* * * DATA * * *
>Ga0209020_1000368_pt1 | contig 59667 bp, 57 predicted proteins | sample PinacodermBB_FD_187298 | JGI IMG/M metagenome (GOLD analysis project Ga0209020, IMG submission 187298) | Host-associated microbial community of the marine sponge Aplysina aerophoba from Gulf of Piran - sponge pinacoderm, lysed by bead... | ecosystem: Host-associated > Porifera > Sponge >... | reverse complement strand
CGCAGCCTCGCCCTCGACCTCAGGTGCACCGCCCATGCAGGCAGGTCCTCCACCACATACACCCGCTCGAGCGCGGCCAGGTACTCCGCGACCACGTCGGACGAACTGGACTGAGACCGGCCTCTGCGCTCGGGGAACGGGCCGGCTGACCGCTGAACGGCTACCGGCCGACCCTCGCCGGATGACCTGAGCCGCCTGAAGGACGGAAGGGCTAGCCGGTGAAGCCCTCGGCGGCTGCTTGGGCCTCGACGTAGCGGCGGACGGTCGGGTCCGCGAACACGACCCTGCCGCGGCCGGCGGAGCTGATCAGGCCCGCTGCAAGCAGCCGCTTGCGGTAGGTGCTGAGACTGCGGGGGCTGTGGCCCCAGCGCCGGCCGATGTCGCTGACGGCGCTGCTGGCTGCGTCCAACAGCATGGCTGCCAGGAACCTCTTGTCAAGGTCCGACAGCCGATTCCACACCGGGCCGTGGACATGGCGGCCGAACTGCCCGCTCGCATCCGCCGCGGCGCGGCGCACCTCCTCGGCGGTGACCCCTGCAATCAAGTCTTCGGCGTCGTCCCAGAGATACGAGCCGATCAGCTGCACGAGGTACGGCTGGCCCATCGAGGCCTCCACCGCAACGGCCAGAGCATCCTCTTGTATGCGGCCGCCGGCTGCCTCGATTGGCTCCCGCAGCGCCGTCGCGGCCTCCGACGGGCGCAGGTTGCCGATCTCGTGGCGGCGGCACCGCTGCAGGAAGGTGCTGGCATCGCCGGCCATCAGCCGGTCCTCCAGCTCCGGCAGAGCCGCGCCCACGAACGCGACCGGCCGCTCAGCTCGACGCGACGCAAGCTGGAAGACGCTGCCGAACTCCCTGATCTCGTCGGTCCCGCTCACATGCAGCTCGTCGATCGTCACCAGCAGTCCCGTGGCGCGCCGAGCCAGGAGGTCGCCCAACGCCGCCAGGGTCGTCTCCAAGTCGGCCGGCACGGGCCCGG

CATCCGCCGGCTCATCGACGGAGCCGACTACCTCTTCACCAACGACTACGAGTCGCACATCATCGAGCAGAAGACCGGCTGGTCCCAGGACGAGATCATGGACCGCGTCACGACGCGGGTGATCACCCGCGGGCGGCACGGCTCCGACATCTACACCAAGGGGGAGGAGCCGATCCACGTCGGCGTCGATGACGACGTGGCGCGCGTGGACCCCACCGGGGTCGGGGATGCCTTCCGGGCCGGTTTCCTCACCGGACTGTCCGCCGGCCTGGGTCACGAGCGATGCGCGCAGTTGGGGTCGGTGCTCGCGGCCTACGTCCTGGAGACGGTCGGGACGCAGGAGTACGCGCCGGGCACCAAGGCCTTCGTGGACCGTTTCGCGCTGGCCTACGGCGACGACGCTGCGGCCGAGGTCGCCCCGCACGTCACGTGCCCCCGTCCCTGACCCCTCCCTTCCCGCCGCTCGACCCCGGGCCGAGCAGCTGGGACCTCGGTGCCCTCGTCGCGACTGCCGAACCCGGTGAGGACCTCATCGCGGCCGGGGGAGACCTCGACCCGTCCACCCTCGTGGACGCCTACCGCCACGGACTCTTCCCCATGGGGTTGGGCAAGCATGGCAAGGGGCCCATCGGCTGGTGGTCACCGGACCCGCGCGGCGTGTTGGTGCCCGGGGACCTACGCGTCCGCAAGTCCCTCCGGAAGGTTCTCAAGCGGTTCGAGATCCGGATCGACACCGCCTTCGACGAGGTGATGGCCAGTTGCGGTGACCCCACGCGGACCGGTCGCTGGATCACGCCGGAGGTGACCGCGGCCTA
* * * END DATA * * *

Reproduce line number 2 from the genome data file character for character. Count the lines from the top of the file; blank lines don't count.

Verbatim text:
CGCAGCCTCGCCCTCGACCTCAGGTGCACCGCCCATGCAGGCAGGTCCTCCACCACATACACCCGCTCGAGCGCGGCCAGGTACTCCGCGACCACGTCGGACGAACTGGACTGAGACCGGCCTCTGCGCTCGGGGAACGGGCCGGCTGACCGCTGAACGGCTACCGGCCGACCCTCGCCGGATGACCTGAGCCGCCTGAAGGACGGAAGGGCTAGCCGGTGAAGCCCTCGGCGGCTGCTTGGGCCTCGACGTAGCGGCGGACGGTCGGGTCCGCGAACACGACCCTGCCGCGGCCGGCGGAGCTGATCAGGCCCGCTGCAAGCAGCCGCTTGCGGTAGGTGCTGAGACTGCGGGGGCTGTGGCCCCAGCGCCGGCCGATGTCGCTGACGGCGCTGCTGGCTGCGTCCAACAGCATGGCTGCCAGGAACCTCTTGTCAAGGTCCGACAGCCGATTCCACACCGGGCCGTGGACATGGCGGCCGAACTGCCCGCTCGCATCCGCCGCGGCGCGGCGCACCTCCTCGGCGGTGACCCCTGCAATCAAGTCTTCGGCGTCGTCCCAGAGATACGAGCCGATCAGCTGCACGAGGTACGGCTGGCCCATCGAGGCCTCCACCGCAACGGCCAGAGCATCCTCTTGTATGCGGCCGCCGGCTGCCTCGATTGGCTCCCGCAGCGCCGTCGCGGCCTCCGACGGGCGCAGGTTGCCGATCTCGTGGCGGCGGCACCGCTGCAGGAAGGTGCTGGCATCGCCGGCCATCAGCCGGTCCTCCAGCTCCGGCAGAGCCGCGCCCACGAACGCGACCGGCCGCTCAGCTCGACGCGACGCAAGCTGGAAGACGCTGCCGAACTCCCTGATCTCGTCGGTCCCGCTCACATGCAGCTCGTCGATCGTCACCAGCAGTCCCGTGGCGCGCCGAGCCAGGAGGTCGCCCAACGCCGCCAGGGTCGTCTCCAAGTCGGCCGGCACGGGCCCGG